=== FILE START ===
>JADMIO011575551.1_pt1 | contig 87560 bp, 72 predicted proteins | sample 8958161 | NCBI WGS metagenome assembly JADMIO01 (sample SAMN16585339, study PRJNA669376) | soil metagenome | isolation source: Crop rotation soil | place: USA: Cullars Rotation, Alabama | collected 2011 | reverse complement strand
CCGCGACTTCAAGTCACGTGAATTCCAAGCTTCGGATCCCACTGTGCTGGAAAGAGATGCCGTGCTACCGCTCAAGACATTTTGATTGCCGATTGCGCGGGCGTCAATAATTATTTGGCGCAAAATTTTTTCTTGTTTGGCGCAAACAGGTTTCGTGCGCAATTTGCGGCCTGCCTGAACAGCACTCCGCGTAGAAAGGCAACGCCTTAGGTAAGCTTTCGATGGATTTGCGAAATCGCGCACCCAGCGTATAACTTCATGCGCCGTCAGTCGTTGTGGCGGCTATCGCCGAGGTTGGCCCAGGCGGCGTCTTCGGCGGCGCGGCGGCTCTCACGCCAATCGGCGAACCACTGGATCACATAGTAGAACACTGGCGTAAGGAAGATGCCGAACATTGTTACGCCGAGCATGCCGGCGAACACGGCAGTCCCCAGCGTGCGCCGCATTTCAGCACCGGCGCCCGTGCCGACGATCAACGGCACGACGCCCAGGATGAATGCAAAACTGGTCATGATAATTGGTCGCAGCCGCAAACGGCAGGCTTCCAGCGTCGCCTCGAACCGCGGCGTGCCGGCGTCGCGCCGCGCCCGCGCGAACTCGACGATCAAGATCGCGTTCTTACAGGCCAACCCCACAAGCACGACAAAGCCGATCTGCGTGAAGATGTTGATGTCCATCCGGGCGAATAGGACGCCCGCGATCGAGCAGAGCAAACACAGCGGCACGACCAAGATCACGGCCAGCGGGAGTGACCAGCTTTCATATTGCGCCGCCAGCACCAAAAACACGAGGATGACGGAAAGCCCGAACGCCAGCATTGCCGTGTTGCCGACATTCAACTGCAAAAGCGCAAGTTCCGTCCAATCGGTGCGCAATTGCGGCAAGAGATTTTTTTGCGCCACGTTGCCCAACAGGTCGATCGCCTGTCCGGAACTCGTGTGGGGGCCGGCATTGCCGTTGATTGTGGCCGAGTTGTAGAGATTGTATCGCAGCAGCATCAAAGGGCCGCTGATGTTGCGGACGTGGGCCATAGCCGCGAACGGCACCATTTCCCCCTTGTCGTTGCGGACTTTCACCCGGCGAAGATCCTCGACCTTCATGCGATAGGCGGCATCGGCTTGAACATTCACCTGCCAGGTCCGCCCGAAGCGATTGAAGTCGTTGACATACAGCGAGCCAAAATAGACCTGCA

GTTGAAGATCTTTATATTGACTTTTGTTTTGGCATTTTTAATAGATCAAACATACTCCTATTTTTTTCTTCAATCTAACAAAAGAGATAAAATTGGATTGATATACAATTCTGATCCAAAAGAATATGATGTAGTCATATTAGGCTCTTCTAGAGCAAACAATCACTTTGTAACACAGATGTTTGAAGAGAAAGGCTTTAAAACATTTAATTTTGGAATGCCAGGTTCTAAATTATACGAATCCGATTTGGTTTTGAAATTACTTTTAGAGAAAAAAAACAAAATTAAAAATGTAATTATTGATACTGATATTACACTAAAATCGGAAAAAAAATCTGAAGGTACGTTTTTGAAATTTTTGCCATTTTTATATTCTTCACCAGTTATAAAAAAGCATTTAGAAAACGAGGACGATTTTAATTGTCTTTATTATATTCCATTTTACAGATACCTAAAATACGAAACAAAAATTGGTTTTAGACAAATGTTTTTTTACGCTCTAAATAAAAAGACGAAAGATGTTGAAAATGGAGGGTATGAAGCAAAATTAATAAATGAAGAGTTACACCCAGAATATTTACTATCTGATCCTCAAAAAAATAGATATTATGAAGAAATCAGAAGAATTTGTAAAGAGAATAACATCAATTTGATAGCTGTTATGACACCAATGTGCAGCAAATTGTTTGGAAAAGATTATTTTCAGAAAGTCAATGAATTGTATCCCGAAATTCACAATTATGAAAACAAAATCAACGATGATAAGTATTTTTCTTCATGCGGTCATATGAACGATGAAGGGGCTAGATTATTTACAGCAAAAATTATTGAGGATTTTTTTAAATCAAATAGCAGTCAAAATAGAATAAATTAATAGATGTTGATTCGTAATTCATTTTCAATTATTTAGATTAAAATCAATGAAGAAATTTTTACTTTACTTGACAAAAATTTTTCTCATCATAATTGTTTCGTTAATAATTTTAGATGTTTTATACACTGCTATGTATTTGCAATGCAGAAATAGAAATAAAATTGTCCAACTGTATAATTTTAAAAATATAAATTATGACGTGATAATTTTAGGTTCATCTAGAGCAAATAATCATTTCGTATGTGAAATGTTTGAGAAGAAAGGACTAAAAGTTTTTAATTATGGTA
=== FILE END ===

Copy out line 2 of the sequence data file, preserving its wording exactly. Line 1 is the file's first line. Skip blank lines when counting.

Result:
CCGCGACTTCAAGTCACGTGAATTCCAAGCTTCGGATCCCACTGTGCTGGAAAGAGATGCCGTGCTACCGCTCAAGACATTTTGATTGCCGATTGCGCGGGCGTCAATAATTATTTGGCGCAAAATTTTTTCTTGTTTGGCGCAAACAGGTTTCGTGCGCAATTTGCGGCCTGCCTGAACAGCACTCCGCGTAGAAAGGCAACGCCTTAGGTAAGCTTTCGATGGATTTGCGAAATCGCGCACCCAGCGTATAACTTCATGCGCCGTCAGTCGTTGTGGCGGCTATCGCCGAGGTTGGCCCAGGCGGCGTCTTCGGCGGCGCGGCGGCTCTCACGCCAATCGGCGAACCACTGGATCACATAGTAGAACACTGGCGTAAGGAAGATGCCGAACATTGTTACGCCGAGCATGCCGGCGAACACGGCAGTCCCCAGCGTGCGCCGCATTTCAGCACCGGCGCCCGTGCCGACGATCAACGGCACGACGCCCAGGATGAATGCAAAACTGGTCATGATAATTGGTCGCAGCCGCAAACGGCAGGCTTCCAGCGTCGCCTCGAACCGCGGCGTGCCGGCGTCGCGCCGCGCCCGCGCGAACTCGACGATCAAGATCGCGTTCTTACAGGCCAACCCCACAAGCACGACAAAGCCGATCTGCGTGAAGATGTTGATGTCCATCCGGGCGAATAGGACGCCCGCGATCGAGCAGAGCAAACACAGCGGCACGACCAAGATCACGGCCAGCGGGAGTGACCAGCTTTCATATTGCGCCGCCAGCACCAAAAACACGAGGATGACGGAAAGCCCGAACGCCAGCATTGCCGTGTTGCCGACATTCAACTGCAAAAGCGCAAGTTCCGTCCAATCGGTGCGCAATTGCGGCAAGAGATTTTTTTGCGCCACGTTGCCCAACAGGTCGATCGCCTGTCCGGAACTCGTGTGGGGGCCGGCATTGCCGTTGATTGTGGCCGAGTTGTAGAGATTGTATCGCAGCAGCATCAAAGGGCCGCTGATGTTGCGGACGTGGGCCATAGCCGCGAACGGCACCATTTCCCCCTTGTCGTTGCGGACTTTCACCCGGCGAAGATCCTCGACCTTCATGCGATAGGCGGCATCGGCTTGAACATTCACCTGCCAGGTCCGCCCGAAGCGATTGAAGTCGTTGACATACAGCGAGCCAAAATAGACCTGCA